Another world

I like your world

where duvets are caves

and sparrows talk

and it’s masti ( fun ) time

always , around the clock .

I like your world

where the bed is battleground

where pillow fights always end

with happy losers

and giggling sounds .

I like your world

Of magic , of wonder and of awe

your abracadabra tricks

which bring to life

all that you draw .

I like your world

Of songs on loop

Of stories without an end

Of questions you don’t give up on

Of imaginary friends .

I like your world

It makes me smile

I want you to know

Your little world of wonder

Makes me a child once more .

 

 

 

 

 

 

 

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Forever

Decades later she was telling them a story and each time she took his name , she held back a tear . She hoped he remembered her.

Decades later he was sharing a story and he smiled each time he took her name . He hoped the silly girl had never really been serious and forgotten all about him .

Wooden toys

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They are different from the fancy toys she’s got and she’s fascinated with the set for now . Rolling imaginary chapatis , insisting I eat them ‘garam garam’ , she sometimes struggles to work the atta chakki cause her fingers cannot seem to get a grip . My little one reminds me of my own childhood , I had a red set back then and they always sold wooden toys at little stalls in Bandra Fair . For the last few years , these have disappeared from the fair . Not many takers I was told .

I remember my maternal grandma , about 13 years ago when she was bed ridden and writhing in pain .I went to meet her before a trip to Goa. I asked her if she’d like me to get her anything and she said ‘ wooden toys from Sawantwadi’ . I was surprised but assured her I’d try my best . We stopped by at Sawantwadi which is about two hours away from my home in Goa and that was the first time I got a closer look at what was once my mum’s native town . Wooden fruits , veggies , vehicles and all sorts of wooden show pieces adorned the market place . We picked granny’s toys and once we were back , hurried to give them to her . Her face lit up .Godma , granny and I played like we were little girls and granny forgot her pain for sometime . In a few months , she passed away . The wooden toys are safely kept , memories of granny’s second childhood in little wooden cups of joy !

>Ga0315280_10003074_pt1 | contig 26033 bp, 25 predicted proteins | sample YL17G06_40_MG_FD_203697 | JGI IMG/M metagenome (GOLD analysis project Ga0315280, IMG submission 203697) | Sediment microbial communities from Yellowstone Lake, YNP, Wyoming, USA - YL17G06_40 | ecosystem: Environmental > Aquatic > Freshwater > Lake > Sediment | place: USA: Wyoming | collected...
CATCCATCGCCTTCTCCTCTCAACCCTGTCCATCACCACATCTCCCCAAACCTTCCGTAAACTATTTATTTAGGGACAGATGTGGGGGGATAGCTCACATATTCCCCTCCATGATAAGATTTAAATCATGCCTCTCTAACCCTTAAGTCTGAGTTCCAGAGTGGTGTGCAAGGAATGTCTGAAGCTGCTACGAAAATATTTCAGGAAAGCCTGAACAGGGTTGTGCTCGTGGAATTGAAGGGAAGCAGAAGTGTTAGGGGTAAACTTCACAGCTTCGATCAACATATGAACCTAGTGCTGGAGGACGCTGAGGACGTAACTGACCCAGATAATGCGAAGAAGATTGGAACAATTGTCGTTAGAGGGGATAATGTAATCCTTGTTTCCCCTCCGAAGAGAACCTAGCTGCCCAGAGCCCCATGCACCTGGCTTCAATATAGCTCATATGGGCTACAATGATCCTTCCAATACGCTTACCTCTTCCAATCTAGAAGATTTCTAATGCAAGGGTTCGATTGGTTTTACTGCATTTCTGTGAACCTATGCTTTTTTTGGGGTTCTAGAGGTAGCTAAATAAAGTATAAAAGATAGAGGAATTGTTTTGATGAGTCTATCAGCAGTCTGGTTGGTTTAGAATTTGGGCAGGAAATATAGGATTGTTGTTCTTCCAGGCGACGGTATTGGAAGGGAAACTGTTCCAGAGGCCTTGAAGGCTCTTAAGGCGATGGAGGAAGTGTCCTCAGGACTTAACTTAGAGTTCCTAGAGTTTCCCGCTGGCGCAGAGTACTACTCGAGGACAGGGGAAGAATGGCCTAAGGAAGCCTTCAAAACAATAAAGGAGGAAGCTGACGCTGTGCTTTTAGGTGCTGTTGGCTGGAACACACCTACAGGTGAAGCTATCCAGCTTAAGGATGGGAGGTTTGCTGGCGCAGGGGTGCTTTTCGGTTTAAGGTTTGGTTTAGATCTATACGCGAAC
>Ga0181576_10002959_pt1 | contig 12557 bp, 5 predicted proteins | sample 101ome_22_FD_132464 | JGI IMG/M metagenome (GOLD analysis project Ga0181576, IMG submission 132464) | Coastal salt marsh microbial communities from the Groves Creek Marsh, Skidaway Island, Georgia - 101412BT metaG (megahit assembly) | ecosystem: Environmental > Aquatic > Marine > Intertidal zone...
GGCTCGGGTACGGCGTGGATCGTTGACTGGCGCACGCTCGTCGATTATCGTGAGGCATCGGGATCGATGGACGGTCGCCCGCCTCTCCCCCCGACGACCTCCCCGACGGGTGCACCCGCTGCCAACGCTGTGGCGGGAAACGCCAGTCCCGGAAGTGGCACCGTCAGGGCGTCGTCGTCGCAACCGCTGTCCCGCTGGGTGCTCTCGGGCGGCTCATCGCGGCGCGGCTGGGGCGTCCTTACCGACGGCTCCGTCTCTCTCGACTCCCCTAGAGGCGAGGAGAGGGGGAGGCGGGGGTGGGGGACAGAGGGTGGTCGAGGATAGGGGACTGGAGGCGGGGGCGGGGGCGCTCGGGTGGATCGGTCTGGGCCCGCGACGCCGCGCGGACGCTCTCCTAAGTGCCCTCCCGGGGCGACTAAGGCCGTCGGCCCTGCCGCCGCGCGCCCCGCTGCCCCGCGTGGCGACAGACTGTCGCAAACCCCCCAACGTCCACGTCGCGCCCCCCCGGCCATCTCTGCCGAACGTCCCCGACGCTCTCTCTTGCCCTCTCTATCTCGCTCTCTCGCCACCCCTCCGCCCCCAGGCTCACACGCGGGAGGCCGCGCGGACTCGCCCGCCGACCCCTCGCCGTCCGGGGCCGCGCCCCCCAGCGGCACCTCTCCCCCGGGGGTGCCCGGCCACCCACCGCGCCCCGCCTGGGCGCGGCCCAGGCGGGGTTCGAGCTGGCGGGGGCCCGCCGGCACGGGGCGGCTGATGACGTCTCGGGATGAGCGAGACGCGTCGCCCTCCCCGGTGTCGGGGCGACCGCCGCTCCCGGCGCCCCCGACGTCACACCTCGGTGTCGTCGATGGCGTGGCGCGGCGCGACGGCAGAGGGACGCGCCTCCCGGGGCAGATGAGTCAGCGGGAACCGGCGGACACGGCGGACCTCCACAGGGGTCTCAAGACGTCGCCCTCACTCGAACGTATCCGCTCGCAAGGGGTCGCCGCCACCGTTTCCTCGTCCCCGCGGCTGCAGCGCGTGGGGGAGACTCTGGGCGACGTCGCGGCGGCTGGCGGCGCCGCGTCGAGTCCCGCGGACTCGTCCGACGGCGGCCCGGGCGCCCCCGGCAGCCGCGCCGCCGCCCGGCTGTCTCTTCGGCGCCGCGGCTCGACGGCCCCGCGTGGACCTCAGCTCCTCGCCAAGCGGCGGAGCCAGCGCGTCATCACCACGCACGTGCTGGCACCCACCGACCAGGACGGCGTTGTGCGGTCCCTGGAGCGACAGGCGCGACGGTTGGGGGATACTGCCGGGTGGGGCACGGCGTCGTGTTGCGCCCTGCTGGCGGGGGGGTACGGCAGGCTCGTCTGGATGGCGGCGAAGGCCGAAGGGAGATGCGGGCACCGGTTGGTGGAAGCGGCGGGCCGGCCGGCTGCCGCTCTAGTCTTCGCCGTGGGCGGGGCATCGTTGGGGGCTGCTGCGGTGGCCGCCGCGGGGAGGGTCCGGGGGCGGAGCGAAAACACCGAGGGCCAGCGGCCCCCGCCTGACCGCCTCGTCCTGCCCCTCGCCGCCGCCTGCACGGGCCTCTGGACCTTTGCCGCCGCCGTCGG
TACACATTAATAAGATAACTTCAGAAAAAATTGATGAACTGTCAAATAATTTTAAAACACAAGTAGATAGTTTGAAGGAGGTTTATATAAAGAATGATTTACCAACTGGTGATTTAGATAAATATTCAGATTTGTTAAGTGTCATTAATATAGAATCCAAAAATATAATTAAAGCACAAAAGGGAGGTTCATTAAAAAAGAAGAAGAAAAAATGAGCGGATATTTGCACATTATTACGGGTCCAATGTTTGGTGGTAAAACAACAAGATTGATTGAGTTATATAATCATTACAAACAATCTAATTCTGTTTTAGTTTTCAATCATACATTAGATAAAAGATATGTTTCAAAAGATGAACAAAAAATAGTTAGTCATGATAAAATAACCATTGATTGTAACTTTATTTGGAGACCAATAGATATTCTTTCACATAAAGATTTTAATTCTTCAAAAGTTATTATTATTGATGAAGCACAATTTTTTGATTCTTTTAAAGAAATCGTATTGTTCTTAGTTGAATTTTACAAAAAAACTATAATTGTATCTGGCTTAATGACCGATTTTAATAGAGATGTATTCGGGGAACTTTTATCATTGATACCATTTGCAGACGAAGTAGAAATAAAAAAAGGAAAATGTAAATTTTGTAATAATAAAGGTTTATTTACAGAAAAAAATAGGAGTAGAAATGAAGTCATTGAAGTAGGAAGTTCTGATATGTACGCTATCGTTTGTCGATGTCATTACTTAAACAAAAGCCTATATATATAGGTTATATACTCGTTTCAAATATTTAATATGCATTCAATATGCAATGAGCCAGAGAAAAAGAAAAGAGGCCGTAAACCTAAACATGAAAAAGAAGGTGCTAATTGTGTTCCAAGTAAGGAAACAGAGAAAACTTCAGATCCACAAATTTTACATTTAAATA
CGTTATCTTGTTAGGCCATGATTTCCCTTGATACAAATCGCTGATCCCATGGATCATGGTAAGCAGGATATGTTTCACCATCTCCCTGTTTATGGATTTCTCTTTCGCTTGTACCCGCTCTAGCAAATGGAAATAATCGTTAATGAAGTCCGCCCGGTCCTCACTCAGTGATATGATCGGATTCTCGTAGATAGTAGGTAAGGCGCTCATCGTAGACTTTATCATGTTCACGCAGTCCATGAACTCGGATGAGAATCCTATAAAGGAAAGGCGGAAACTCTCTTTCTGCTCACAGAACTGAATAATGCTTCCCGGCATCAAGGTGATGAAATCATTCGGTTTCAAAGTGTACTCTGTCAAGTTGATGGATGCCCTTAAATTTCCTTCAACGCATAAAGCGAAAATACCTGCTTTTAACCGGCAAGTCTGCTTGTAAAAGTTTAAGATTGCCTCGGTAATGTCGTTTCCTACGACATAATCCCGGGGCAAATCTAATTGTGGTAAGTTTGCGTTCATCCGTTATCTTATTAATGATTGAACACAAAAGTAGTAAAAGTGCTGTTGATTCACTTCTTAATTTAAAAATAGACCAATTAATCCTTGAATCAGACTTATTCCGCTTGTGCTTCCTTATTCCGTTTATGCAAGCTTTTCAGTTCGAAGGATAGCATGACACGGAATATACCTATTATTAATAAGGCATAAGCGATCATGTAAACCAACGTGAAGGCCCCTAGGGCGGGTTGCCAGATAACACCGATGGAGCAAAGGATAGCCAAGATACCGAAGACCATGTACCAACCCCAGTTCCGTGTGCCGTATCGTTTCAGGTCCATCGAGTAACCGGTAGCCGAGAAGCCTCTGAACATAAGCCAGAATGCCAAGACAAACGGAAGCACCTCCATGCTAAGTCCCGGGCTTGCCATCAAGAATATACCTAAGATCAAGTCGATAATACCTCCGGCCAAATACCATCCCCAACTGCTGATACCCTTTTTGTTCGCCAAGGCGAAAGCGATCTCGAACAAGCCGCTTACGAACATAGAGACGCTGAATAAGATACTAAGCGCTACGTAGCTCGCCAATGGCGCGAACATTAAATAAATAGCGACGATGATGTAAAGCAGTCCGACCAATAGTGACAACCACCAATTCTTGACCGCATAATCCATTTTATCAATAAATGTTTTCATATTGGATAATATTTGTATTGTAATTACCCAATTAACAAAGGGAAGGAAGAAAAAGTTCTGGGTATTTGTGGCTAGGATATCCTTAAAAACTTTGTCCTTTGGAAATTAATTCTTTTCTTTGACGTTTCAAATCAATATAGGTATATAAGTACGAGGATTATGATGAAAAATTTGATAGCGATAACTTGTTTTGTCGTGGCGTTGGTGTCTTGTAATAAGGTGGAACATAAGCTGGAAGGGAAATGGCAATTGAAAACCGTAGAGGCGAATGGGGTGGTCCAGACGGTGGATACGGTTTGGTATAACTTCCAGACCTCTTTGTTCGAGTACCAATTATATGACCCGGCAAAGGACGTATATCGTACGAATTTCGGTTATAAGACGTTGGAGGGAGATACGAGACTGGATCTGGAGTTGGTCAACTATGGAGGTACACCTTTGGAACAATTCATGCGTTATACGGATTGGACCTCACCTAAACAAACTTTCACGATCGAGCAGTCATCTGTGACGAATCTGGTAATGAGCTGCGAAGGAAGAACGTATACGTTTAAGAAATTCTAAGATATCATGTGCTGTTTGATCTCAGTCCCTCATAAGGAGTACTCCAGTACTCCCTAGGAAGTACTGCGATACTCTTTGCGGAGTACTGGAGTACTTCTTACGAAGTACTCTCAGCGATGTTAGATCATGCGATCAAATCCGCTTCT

Baby believes that ….

Christmas is Santa’s birthday . She’s been singing happy birthday Santa , clapping gleefully and kissing her Santa pillow expecting a birthday party and some cake . ( Can’t blame her , everyone we meet tells her Santa is on his way ) .

Frosty the snowman had a very shiny nose ! ( mixing up two songs  , but I love the way she sings it )

Santa lives on the moon and has a cow .

We must keep a glass of juice for Santa instead of milk and carrot/ tomato soup for the reindeer outside the door . I don’t know if they’ll fancy that , but we can give it a shot .

 

 

Christmas without her

My earliest memories of Christmas celebrations are mostly about her . I don’t remember mama ever sitting down to prepare the traditional ‘ kunswar’ ( sweets prepared in a Goan home to be distributed on Christmas Day ) . It was always Mai ( my grandma ).

She was always in control , smiling , singing and getting it all right. The tedious  newris ( coconut filled fried puffs ) , the perfect donuts spiced with the right amount of nutmeg , the painstakingly rolled kulkuls, rose cookies , milk cream and the rest .

Before any of the frying began , some dough would be shaped into a cross and fried in hot oil, which would later have sweet delicacies popping out of it . She explained how it brought good luck . Am not sure if this is a tradition in all homes , but I know I’m going to miss it all .

I miss her voice singing old Konkani songs ,  it’s difficult to cope with the fact that I will never see her dressed in her gorgeous  sarees , wearing her jewellery and reprimanding me for always wearing black . “ Tu chedum bhurgem”, she’d say , reminding me that I’m a girl and must have some attraction to the loud and loved metal that most Goan women hold precious .

I miss her , her hugs , her kisses , her warmth , her love , those morsels of food she fed me , the authority with which she gave me tips on dressing , the way she joked about me always wearing shorts at home and how until the end she tried to coax me into wearing make up , atleast some powder .

This Christmas when everyone expects me to wear black ( that is the Goan norm when one is mourning ) , I’ll don another colour and wear some gloss and may be an heirloom bangle she gifted me a decade ago and then may be when the choir of angels brings in the babe’s birthday  , there’ll be one voice happier than the others .